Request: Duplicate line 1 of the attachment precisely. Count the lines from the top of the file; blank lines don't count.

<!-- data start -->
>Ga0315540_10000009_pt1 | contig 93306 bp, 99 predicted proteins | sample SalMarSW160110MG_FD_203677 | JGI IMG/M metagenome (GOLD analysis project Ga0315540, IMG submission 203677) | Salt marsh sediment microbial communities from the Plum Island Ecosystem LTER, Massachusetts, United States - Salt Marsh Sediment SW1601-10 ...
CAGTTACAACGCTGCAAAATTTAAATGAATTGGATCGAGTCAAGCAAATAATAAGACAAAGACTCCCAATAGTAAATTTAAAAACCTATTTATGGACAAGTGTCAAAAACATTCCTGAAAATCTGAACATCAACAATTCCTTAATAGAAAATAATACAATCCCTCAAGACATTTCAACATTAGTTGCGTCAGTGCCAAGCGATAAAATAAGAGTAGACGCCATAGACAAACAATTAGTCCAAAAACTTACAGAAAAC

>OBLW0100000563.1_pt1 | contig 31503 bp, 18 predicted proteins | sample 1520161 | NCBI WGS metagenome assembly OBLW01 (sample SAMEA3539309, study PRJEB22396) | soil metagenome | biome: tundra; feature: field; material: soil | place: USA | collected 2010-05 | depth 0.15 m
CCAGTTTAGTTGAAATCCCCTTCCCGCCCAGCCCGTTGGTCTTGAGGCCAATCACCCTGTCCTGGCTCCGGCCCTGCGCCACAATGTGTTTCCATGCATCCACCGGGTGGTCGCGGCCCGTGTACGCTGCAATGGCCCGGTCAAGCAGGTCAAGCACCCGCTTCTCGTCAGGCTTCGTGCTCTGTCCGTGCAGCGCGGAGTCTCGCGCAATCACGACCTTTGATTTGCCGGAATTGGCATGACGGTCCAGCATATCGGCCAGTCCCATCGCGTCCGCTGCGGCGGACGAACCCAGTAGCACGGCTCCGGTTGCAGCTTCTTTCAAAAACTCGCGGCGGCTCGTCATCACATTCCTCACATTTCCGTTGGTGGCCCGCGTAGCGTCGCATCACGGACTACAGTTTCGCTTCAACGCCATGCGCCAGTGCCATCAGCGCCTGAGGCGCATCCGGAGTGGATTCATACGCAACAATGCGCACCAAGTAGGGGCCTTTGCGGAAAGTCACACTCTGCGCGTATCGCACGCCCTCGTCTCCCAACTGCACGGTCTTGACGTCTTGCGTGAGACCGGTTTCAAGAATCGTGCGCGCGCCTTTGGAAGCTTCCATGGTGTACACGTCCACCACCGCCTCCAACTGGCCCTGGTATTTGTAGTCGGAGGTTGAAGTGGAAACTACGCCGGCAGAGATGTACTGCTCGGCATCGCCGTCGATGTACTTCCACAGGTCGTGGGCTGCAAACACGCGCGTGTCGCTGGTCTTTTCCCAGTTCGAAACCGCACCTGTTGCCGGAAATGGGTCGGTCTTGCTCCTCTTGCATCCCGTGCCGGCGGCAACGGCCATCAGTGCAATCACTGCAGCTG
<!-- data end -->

>Ga0315540_10000009_pt1 | contig 93306 bp, 99 predicted proteins | sample SalMarSW160110MG_FD_203677 | JGI IMG/M metagenome (GOLD analysis project Ga0315540, IMG submission 203677) | Salt marsh sediment microbial communities from the Plum Island Ecosystem LTER, Massachusetts, United States - Salt Marsh Sediment SW1601-10 ...